We weren’t expecting it. In fact, before we left, my husband and I had both agreed that we’d probably spend a couple of hours each day working–checking in with clients and reading emails. But when we found our perfect camp spot up in the mountains in Oregon along the east fork of Hood River, our phones had zero bars and became nothing more than fancy cameras with built in clocks.

We went about our plans hiking to beautiful waterfalls, kayaking around alpine lakes, enjoying breathtaking views of mountain peaks and relaxing to the soothing sounds of the flowing river.

What we didn’t anticipate was the deeper level of connection we’d find in nature when we didn’t have the constant companionship of our phones demanding our attention.

We noticed things like the subtle changes in the river each day. New rocks became visible and new channels and pools formed as the water level rose and fell.

In the evenings, hundreds of long-legged flies hovered together over the river. We watched them dart around each other in a complex dance and then in the blink of an eye, the entire group disappeared right before dusk. They returned again each evening as the sun was going down behind the mountains.

A baby duck swam past us each day … practicing swimming and diving and slowly making its way up the river and around the bend.

Yellow finches darted in and out of trees on both sides of the river. We watched them in the morning and again in the evening, getting to know their flight patterns and resting spots.

Our conversations brought us closer as we experienced the wonder of nature together and left the rest of the news and happenings at home behind.

The richness and depth of our camping experience couldn’t have happened if we were checking our phones and looking to see how many “likes” we could get by posting our photos each day.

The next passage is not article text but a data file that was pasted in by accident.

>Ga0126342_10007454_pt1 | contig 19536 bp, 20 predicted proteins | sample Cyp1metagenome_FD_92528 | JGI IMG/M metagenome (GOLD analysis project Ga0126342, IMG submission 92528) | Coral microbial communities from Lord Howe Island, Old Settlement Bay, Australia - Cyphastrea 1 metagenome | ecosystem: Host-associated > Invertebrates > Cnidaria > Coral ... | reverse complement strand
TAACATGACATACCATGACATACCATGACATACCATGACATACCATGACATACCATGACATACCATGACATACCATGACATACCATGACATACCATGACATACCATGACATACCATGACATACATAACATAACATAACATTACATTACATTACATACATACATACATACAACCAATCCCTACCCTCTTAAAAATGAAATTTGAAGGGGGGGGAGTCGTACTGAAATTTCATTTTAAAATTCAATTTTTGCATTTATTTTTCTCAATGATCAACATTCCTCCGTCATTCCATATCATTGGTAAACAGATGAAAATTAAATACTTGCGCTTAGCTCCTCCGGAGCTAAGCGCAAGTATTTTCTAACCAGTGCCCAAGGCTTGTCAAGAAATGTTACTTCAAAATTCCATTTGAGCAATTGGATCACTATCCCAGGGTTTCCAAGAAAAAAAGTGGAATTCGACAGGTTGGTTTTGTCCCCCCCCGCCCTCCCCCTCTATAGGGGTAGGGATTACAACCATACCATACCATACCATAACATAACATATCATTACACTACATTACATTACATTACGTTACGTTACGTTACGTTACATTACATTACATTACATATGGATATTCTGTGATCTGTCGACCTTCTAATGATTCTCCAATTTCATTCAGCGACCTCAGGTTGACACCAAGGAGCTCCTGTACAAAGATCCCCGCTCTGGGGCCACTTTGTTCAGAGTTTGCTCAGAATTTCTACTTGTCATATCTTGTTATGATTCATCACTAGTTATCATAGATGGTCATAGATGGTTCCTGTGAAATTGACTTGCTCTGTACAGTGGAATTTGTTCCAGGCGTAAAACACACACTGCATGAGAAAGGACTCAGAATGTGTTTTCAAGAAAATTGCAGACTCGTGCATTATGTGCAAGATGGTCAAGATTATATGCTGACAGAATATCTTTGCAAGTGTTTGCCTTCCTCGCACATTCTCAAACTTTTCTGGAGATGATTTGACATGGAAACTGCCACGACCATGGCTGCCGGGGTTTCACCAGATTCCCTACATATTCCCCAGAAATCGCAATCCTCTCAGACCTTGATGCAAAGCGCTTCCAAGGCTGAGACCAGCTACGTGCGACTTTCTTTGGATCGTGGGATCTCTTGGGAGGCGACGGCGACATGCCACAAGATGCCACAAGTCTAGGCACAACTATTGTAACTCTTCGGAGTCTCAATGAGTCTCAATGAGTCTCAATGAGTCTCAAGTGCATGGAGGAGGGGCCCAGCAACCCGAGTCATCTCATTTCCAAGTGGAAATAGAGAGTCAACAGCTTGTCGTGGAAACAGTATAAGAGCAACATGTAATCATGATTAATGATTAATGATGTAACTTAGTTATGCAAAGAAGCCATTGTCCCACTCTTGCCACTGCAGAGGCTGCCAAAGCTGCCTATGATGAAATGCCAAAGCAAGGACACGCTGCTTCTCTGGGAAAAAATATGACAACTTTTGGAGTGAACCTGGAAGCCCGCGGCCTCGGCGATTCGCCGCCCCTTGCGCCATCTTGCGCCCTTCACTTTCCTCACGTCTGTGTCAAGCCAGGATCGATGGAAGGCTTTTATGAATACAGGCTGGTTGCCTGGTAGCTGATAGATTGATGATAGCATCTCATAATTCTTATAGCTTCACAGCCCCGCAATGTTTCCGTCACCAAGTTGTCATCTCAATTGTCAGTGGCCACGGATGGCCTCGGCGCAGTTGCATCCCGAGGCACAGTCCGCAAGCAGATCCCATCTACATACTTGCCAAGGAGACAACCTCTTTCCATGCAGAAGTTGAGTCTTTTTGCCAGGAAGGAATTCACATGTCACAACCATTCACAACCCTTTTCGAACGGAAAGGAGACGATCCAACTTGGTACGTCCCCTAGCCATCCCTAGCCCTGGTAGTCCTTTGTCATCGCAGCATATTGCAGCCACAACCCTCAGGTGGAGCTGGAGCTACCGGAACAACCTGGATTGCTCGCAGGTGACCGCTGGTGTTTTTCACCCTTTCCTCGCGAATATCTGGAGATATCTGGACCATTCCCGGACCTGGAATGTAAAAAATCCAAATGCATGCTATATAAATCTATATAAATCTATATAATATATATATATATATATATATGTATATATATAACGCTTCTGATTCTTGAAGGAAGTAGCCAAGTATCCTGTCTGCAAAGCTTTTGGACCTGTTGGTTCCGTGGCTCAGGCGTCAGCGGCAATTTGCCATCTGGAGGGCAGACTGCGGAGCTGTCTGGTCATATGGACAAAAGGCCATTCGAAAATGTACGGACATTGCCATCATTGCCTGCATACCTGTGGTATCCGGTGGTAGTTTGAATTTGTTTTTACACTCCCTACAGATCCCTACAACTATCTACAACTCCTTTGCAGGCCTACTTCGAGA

We learned that being fully present is a gift indeed. Wishing you many mindful experiences this summer away from your phone.

Posted with permission from Seattle Natural Awakenings magazine, August 2017 issue, page 11.

Adventure Abounds in Anacortes

Adventure Abounds in Anacortes

Long known as the gateway to the San Juans, Anacortes is a place many people pass through to take the ferry to the islands. But this historic city on Fidalgo Island, midway between Seattle and Vancouver B.C., is a magical destination all its own–with breathtaking natural beauty, world-class water adventures and a combination of art and history that catches your eye on every corner.

On a recent day trip, I got the opportunity to play tourist in Anacortes and fell in love with this island gem!

I started out on the west end, less than a mile past the ferry terminal, at a little slice of heaven called Washington Park. This 220-acre park has spectacular views overlooking Guemes Channel, Rosario Straights, Burrows Pass and the San Juan Islands. I watched porpoises playing in the water and a patient eagle sitting in a tree waiting for just the right moment to swoop down and steal a fish that one porpoise brought to the surface.

The 2.2-mile Loop Road in Washington Park is a perfect walk, drive or bike ride that leads you through a thick forest with tall cedars and madronas to several beautiful beaches and viewpoints. For a longer hike, take one of the myriad of trails that crisscross the park. Tip: bring binoculars—you might see whales!

The historic downtown area in Anacortes is filled with boutiques, galleries, antique shops and restaurants. This part of town is known for its vibrant art scene with monthly art walks and the annual Anacortes Arts Festival in August that draws crowds upwards of 90,000 people for a weekend of art and music.

As you wander through town, you can’t help but notice the Historical Murals on buildings throughout the city. These are the result of the 30-year Anacortes Mural Project lead by local artist and historian Bill Mitchell. There are over 150 murals to explore depicting the characters and scenes of Anacortes. You can pick up a map of the murals at the Anacortes Visitor’s Center.

There are so many great coffee shops, restaurants and bars to choose from. Try local and fresh cuisine at Adrift restaurant or catch some live music at Rock Fish Grill. For waterfront dining, there is Anthony’s at Cap Sante Marina.

To top off my amazing day in Anacortes, I took the short drive to Cap Sante View Point. For stunning 360-degree views and an incredible sunset over the city… this park is a must-see! Whether you are looking for scenic parks, kayaking, whale watching or a romantic small-town getaway, a trip to Anacortes provides an island adventure for the soul – no ferry required.

By Gayle Picken
Posted with permission from Seattle Natural Awakenings magazine, May 2017 issue, page 13.